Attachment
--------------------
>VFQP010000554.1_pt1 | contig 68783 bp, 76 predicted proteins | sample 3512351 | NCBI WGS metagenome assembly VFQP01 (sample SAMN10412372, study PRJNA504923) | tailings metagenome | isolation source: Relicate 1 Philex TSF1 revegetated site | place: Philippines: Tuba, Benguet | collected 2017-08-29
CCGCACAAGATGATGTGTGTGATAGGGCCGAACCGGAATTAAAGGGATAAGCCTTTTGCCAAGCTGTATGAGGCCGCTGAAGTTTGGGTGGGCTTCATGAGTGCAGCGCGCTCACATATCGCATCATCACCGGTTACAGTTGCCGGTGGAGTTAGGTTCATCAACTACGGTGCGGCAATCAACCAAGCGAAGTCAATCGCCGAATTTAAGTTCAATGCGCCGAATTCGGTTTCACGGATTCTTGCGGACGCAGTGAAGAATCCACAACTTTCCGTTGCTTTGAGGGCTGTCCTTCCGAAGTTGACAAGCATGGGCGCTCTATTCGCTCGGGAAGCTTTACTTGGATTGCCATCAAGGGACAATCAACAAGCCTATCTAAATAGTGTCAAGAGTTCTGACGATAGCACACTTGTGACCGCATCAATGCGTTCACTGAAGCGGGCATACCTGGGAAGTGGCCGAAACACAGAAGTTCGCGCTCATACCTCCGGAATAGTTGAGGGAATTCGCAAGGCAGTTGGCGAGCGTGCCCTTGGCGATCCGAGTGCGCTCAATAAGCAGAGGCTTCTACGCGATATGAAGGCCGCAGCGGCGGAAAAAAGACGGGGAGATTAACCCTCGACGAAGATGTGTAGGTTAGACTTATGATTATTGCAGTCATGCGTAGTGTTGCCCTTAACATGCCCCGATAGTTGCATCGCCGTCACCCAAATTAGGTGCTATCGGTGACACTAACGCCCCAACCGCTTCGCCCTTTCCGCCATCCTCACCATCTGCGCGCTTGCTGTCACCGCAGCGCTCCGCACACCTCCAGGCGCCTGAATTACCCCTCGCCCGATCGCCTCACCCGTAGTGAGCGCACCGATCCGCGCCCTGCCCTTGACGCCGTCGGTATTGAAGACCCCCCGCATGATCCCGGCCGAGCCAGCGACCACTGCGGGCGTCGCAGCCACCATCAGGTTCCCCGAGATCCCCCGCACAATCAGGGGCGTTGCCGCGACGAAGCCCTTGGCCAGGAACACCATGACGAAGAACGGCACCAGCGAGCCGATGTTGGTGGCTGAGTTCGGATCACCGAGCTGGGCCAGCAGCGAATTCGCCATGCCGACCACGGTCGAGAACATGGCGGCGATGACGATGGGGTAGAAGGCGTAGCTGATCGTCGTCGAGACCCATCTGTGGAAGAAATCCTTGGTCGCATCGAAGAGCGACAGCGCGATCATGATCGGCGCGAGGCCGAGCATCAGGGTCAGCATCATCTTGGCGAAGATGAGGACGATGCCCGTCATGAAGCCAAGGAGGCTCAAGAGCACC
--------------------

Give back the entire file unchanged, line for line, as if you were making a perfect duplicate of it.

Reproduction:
>VFQP010000554.1_pt1 | contig 68783 bp, 76 predicted proteins | sample 3512351 | NCBI WGS metagenome assembly VFQP01 (sample SAMN10412372, study PRJNA504923) | tailings metagenome | isolation source: Relicate 1 Philex TSF1 revegetated site | place: Philippines: Tuba, Benguet | collected 2017-08-29
CCGCACAAGATGATGTGTGTGATAGGGCCGAACCGGAATTAAAGGGATAAGCCTTTTGCCAAGCTGTATGAGGCCGCTGAAGTTTGGGTGGGCTTCATGAGTGCAGCGCGCTCACATATCGCATCATCACCGGTTACAGTTGCCGGTGGAGTTAGGTTCATCAACTACGGTGCGGCAATCAACCAAGCGAAGTCAATCGCCGAATTTAAGTTCAATGCGCCGAATTCGGTTTCACGGATTCTTGCGGACGCAGTGAAGAATCCACAACTTTCCGTTGCTTTGAGGGCTGTCCTTCCGAAGTTGACAAGCATGGGCGCTCTATTCGCTCGGGAAGCTTTACTTGGATTGCCATCAAGGGACAATCAACAAGCCTATCTAAATAGTGTCAAGAGTTCTGACGATAGCACACTTGTGACCGCATCAATGCGTTCACTGAAGCGGGCATACCTGGGAAGTGGCCGAAACACAGAAGTTCGCGCTCATACCTCCGGAATAGTTGAGGGAATTCGCAAGGCAGTTGGCGAGCGTGCCCTTGGCGATCCGAGTGCGCTCAATAAGCAGAGGCTTCTACGCGATATGAAGGCCGCAGCGGCGGAAAAAAGACGGGGAGATTAACCCTCGACGAAGATGTGTAGGTTAGACTTATGATTATTGCAGTCATGCGTAGTGTTGCCCTTAACATGCCCCGATAGTTGCATCGCCGTCACCCAAATTAGGTGCTATCGGTGACACTAACGCCCCAACCGCTTCGCCCTTTCCGCCATCCTCACCATCTGCGCGCTTGCTGTCACCGCAGCGCTCCGCACACCTCCAGGCGCCTGAATTACCCCTCGCCCGATCGCCTCACCCGTAGTGAGCGCACCGATCCGCGCCCTGCCCTTGACGCCGTCGGTATTGAAGACCCCCCGCATGATCCCGGCCGAGCCAGCGACCACTGCGGGCGTCGCAGCCACCATCAGGTTCCCCGAGATCCCCCGCACAATCAGGGGCGTTGCCGCGACGAAGCCCTTGGCCAGGAACACCATGACGAAGAACGGCACCAGCGAGCCGATGTTGGTGGCTGAGTTCGGATCACCGAGCTGGGCCAGCAGCGAATTCGCCATGCCGACCACGGTCGAGAACATGGCGGCGATGACGATGGGGTAGAAGGCGTAGCTGATCGTCGTCGAGACCCATCTGTGGAAGAAATCCTTGGTCGCATCGAAGAGCGACAGCGCGATCATGATCGGCGCGAGGCCGAGCATCAGGGTCAGCATCATCTTGGCGAAGATGAGGACGATGCCCGTCATGAAGCCAAGGAGGCTCAAGAGCACC